With the help of Abraham Fraenkel (17/02/1891-15/10/1965), Zermelo published an axiomatic theory known as Zermelo-Fraenkel set theory. Zermelo (like Boole) used zero as the empty set sign, and with this convention, one can, for example, in Zermelo’s system construct a new set $\{0\}$. This symbol means an amount that contains only the empty set and it equals 1. In other words: $\{ \}$ means: let us count the number of elements in the set. A zero is one element. Therefore $\{0\} = 1$. It is another way of thinking about zero. Zero is something and at least one. It is not an emptiness at all. You can count it.

The idea behind sets is that you can create everything from your axiomatic system. Sets of sets or other theorems based on your created sets. You can then create a new set of two sets, such as $\{0, \{0\}\}$. Zermelo lends this trick to another mathematician named Dedekind.

Through such operations as inserting an element into a set, or through combinations of pairs, union, and cut of sets, as well as additional rules, one can always make new sets. Now we are here: that is the constructive approach to set theory.

The interesting fact is that we start from nothing the so-called “Urelement” (you can translate it with the primary element). You begin with a single object, with an empty set. In other variants of the set theory, an arbitrary set is taken and from this, the empty set and from this set everything will be created. New elements can then be identified with newly produced quantities. You start from any point and say what is true for “ n ” will be also true for “n + 1” and so on. In Zermelo’s logic, this is the axiom of infinity and you are able to create all natural numbers.

It looks strange: In the Zermelo-Fraenkel theory, there is no need to introduce individual elements. For example, one speaks not about the amount of all letters. Instead, one talks exclusively about quantities and quantities of quantities that are built up over the permitted operations. You start with the Urelement which is an empty set, so it contains no elements. If you count the number of elements in the set “a “or the empty element in a set you will get one (element). In the Zermelo world, we just need the empty set and axioms but we start from the pure empty. You can even think of the equation as:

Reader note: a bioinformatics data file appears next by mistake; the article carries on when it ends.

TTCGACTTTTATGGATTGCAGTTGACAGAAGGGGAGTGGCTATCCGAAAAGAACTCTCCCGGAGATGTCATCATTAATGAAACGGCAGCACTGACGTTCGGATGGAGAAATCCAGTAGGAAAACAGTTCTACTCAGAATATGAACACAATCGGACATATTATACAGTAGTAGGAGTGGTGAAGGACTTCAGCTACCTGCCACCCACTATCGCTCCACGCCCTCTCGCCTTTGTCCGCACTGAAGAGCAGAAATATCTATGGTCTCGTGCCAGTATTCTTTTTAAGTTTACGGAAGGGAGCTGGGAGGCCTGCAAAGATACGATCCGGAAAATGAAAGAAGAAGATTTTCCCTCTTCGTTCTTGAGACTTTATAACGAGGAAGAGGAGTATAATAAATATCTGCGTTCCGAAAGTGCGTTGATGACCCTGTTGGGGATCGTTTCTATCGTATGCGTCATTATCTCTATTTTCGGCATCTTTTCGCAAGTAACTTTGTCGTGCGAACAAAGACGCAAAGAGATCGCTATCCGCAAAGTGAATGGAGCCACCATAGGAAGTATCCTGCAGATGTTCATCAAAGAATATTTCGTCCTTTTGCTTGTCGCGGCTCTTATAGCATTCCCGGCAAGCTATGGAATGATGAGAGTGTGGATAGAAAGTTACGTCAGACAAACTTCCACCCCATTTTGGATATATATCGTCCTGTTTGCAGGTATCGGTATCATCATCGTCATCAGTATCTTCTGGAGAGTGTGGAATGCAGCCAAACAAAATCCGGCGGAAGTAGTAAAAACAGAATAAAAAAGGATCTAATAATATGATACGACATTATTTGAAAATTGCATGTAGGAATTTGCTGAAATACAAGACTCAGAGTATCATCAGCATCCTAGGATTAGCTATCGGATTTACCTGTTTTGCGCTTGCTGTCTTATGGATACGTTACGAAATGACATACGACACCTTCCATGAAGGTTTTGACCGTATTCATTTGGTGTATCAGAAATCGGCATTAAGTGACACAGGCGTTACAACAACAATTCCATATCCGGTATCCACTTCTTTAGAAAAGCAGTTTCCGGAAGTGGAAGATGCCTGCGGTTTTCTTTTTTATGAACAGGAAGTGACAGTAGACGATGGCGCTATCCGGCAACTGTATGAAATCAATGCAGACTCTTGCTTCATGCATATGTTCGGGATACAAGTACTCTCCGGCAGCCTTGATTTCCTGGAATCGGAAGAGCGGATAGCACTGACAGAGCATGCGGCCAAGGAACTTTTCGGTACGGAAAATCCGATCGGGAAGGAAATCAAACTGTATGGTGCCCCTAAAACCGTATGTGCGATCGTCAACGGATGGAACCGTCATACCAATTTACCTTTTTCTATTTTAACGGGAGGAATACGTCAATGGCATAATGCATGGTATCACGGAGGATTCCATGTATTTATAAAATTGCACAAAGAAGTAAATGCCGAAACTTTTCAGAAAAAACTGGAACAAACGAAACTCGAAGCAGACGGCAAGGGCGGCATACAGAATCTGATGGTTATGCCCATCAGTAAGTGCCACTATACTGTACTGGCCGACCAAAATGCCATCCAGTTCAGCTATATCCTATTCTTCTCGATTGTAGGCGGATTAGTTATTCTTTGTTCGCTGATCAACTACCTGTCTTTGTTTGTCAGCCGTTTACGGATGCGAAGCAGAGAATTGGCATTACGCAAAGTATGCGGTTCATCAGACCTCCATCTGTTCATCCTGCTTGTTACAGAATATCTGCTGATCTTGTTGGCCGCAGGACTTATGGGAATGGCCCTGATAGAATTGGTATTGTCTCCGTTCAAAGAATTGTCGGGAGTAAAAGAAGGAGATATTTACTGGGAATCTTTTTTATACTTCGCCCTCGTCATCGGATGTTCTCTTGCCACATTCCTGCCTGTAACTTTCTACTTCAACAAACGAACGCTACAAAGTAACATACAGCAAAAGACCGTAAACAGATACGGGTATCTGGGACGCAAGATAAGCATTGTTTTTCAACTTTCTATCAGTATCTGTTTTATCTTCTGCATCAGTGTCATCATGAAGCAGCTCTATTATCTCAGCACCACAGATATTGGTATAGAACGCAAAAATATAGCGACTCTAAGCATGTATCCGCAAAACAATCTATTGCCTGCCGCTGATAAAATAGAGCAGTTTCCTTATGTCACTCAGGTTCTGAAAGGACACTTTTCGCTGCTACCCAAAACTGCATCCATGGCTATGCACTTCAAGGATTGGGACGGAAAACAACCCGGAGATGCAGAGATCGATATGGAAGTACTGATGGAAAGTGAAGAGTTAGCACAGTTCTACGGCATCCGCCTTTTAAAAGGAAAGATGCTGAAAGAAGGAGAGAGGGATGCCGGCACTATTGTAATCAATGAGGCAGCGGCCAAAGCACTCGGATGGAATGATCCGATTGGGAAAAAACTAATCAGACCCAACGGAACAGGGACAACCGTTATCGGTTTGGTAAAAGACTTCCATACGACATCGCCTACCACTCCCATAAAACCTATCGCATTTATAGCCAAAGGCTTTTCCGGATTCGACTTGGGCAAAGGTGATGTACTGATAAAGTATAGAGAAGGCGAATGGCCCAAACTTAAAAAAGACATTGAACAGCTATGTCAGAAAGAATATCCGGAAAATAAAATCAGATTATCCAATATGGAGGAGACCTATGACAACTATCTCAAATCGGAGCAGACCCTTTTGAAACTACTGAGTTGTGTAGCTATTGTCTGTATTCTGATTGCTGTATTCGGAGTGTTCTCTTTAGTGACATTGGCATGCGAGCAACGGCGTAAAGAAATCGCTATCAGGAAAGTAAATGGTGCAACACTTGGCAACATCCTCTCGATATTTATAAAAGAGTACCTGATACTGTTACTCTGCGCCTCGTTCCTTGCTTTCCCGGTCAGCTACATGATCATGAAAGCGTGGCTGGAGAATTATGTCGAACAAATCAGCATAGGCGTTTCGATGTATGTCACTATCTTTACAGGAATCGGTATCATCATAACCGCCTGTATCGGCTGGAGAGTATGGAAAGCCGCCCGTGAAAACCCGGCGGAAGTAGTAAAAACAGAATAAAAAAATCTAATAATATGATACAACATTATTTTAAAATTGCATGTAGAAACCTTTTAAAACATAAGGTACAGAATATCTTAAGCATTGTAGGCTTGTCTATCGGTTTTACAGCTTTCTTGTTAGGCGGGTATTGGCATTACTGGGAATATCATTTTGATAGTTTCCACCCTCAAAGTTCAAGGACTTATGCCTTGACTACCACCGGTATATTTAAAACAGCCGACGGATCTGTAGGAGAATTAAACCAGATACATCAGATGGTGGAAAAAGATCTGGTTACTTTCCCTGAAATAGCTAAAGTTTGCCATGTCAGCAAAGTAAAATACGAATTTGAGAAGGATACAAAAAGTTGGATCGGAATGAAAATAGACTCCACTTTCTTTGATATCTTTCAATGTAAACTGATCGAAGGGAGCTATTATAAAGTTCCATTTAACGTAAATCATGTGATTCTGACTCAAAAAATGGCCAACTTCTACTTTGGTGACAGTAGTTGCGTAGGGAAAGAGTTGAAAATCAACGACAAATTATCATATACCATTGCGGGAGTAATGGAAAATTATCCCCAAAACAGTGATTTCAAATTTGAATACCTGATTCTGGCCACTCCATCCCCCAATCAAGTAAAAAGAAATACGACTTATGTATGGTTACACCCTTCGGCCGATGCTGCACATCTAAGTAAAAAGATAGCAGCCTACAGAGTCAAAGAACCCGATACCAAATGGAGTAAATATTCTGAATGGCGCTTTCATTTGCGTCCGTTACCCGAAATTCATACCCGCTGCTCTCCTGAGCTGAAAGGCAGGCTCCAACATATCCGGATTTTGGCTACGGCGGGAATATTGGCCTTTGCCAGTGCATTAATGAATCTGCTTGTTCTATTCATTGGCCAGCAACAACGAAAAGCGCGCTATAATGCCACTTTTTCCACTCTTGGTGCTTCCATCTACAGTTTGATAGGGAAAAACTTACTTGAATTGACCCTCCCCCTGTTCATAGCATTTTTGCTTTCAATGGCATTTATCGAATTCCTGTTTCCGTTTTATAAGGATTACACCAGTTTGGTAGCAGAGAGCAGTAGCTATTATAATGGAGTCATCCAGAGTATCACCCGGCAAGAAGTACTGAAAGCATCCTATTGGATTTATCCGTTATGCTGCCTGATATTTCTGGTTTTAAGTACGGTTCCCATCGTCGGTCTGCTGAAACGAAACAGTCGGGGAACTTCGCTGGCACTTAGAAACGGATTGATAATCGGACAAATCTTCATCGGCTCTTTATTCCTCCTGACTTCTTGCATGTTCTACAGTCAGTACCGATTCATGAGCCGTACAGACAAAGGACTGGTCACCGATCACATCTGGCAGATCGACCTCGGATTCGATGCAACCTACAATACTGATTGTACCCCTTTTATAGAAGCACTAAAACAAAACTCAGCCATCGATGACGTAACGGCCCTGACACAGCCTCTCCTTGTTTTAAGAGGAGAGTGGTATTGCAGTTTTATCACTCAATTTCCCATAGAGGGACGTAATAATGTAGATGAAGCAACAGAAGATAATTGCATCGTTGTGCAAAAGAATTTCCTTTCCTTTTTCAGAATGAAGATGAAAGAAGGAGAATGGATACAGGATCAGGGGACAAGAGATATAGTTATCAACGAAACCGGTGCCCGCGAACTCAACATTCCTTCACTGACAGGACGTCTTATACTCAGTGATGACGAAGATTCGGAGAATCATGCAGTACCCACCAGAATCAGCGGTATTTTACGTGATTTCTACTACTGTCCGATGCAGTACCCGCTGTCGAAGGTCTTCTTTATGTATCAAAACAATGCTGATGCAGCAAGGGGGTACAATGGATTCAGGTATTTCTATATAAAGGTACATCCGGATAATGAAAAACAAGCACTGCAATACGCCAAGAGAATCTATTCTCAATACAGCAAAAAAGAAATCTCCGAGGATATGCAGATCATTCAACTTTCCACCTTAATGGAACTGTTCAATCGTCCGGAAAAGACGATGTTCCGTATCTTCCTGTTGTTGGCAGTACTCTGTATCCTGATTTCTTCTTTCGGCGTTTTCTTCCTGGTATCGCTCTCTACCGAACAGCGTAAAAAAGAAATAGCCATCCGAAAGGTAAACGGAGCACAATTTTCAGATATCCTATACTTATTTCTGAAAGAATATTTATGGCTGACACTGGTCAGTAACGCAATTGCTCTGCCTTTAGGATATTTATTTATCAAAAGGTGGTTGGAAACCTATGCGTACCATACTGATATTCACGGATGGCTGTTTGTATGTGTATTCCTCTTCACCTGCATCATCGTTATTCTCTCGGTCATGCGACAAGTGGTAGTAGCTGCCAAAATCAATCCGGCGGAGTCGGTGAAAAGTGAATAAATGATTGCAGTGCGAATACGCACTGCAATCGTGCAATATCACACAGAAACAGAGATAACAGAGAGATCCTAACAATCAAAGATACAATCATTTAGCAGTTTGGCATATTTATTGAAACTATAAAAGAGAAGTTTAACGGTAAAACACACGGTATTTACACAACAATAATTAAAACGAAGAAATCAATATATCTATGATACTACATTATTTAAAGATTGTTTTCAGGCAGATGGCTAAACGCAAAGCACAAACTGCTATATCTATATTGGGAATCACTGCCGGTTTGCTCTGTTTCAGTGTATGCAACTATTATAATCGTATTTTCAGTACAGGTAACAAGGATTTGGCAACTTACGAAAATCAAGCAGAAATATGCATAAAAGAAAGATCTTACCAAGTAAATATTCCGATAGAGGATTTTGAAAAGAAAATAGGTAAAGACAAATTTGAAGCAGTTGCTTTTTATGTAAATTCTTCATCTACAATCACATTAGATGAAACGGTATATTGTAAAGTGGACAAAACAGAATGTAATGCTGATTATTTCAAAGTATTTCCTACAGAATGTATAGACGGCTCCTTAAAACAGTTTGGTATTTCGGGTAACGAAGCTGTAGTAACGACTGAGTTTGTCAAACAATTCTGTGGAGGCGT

$$\emptyset + \{0\} = 0 + a = 0 + 1 = 1.$$

Fantastic! You can write shortly:

$$\emptyset + \{0\} = 1.$$

In the set theory of Zermelo, you can find 10 axioms creating everything from empty or nothing. There is just one thing you have to decide. If you want to create all natural numbers you can include zero or not:

$$\mathbb{N} = {1,2,3,\dots}$$


$$\mathbb{N} = {0,1,2,3,\dots}$$

Both conventions are used inconsistently. The older tradition does not count zero as a natural number. The zero became common in Europe only from the 13th century. Today one writes $$\mathbb{N}_{0}$$ for all natural numbers including zero and $$\mathbb{N}_{+}$$ for all natural numbers without zero (you may find $\mathbb{N}_{>0}$ or $\mathbb{N}^{+}$ as well).

John von Neumann (16/10/1831-12/02/1916) had the idea of a stepwise construction of the entire set universe with the help of ordinal numbers and the iteration of raizing a number to a given power. Written in empty sets the natural numbers look like this:

$$\mathbb{N} = \emptyset,\{ \emptyset \},\{ \emptyset,\{ \emptyset \} \}, \dots. $$

So Zermelo was not the only one with that idea. Once again: How to deal with zero? You can start with nothing and say: something is the opposite of zero. On the other hand, one can say: zero is already something, I can count it. It is not just about the different spelling: $\emptyset \, \mbox{or} \, \{0\}$.

The return to the void

Outer space has been seen for some as complete emptiness. Is it? Public Domain

Criticizing the financial world often means: how can you get something (for example, interest) from nothing? And nothing means securities that are based on other securities that are merely bets or only worthless loans. On the other hand, in philosophy, science, and mathematics we find a return to nothing or emptiness. Physicians found out that the vacuum is full of fluctuations from which even particles can arise. So particles from the nothing. In modern art, you can find a Renaissance of empty space. There is Yves Klein’s empty room of 1961 for example. There is a piece of music in which musicians think about the silence. The name is 4’33”, since it takes 4 minutes and 33 seconds in three musical movements by John Cage.

In philosophy, there is a long discussion about the nothing coming from pre-socratic ideas that something is the negation of nothing to modern thoughts like Bloch’s Not-Yet-Being (Noch-Nicht-Seienden).

So the nothing never really disappeared.

Or is it the return of empty and you can interpret this for our time? It might be the idea that something can come from nothing.  And finally, we can say (with a wink of the eye) that $0 + 0 = 1$ with a lot of curly braces and a slash going through of course.'

Patrick Hedfeld is a doctor of philosophy and diploma physicist. He has been working as a senior project manager for many years in the finance industry. He is interested in interdisciplinary topics such as notation as a tool of thought, economic ethics, gamification and digitisation. As a private lecturer at FOM university, he supervises a new IT masters on the border of theory and practice. In the business ethics lecture, weapons dealers are found, the chainsaw unpacked and people run over with the trolley. In his spare time he is very nice.